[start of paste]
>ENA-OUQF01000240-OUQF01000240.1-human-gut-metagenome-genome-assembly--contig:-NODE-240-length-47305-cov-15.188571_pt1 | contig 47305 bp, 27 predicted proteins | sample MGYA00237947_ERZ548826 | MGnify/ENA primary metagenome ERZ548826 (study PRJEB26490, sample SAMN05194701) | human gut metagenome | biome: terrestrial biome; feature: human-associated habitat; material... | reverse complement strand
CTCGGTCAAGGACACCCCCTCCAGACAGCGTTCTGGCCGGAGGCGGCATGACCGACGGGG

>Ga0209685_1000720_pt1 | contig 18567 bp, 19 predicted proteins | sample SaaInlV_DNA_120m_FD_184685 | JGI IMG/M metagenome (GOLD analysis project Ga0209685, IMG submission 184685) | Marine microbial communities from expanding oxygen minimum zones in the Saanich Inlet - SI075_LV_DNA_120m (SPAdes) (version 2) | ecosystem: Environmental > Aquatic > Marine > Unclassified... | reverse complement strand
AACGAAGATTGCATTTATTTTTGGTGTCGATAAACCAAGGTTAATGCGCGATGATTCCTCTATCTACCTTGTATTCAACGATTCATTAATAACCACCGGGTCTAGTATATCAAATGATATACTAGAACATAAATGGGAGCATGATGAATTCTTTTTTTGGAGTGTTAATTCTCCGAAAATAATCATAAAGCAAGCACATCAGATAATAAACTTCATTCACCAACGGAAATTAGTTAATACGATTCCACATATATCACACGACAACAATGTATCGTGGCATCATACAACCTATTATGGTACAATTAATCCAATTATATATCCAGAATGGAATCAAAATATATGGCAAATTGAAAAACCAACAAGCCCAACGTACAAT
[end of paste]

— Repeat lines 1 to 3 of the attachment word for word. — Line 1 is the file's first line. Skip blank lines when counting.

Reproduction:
>ENA-OUQF01000240-OUQF01000240.1-human-gut-metagenome-genome-assembly--contig:-NODE-240-length-47305-cov-15.188571_pt1 | contig 47305 bp, 27 predicted proteins | sample MGYA00237947_ERZ548826 | MGnify/ENA primary metagenome ERZ548826 (study PRJEB26490, sample SAMN05194701) | human gut metagenome | biome: terrestrial biome; feature: human-associated habitat; material... | reverse complement strand
CTCGGTCAAGGACACCCCCTCCAGACAGCGTTCTGGCCGGAGGCGGCATGACCGACGGGG

>Ga0209685_1000720_pt1 | contig 18567 bp, 19 predicted proteins | sample SaaInlV_DNA_120m_FD_184685 | JGI IMG/M metagenome (GOLD analysis project Ga0209685, IMG submission 184685) | Marine microbial communities from expanding oxygen minimum zones in the Saanich Inlet - SI075_LV_DNA_120m (SPAdes) (version 2) | ecosystem: Environmental > Aquatic > Marine > Unclassified... | reverse complement strand